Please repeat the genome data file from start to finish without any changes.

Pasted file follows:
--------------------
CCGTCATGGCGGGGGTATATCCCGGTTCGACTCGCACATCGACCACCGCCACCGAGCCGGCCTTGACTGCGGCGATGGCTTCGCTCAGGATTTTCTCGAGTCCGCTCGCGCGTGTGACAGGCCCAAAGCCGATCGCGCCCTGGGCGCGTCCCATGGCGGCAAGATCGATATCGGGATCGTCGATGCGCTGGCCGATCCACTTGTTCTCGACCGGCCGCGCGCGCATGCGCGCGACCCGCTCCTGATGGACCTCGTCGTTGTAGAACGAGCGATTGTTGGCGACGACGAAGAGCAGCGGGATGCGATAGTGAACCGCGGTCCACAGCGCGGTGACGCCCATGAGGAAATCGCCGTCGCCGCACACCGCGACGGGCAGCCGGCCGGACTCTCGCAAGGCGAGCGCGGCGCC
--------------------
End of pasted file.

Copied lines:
CCGTCATGGCGGGGGTATATCCCGGTTCGACTCGCACATCGACCACCGCCACCGAGCCGGCCTTGACTGCGGCGATGGCTTCGCTCAGGATTTTCTCGAGTCCGCTCGCGCGTGTGACAGGCCCAAAGCCGATCGCGCCCTGGGCGCGTCCCATGGCGGCAAGATCGATATCGGGATCGTCGATGCGCTGGCCGATCCACTTGTTCTCGACCGGCCGCGCGCGCATGCGCGCGACCCGCTCCTGATGGACCTCGTCGTTGTAGAACGAGCGATTGTTGGCGACGACGAAGAGCAGCGGGATGCGATAGTGAACCGCGGTCCACAGCGCGGTGACGCCCATGAGGAAATCGCCGTCGCCGCACACCGCGACGGGCAGCCGGCCGGACTCTCGCAAGGCGAGCGCGGCGCC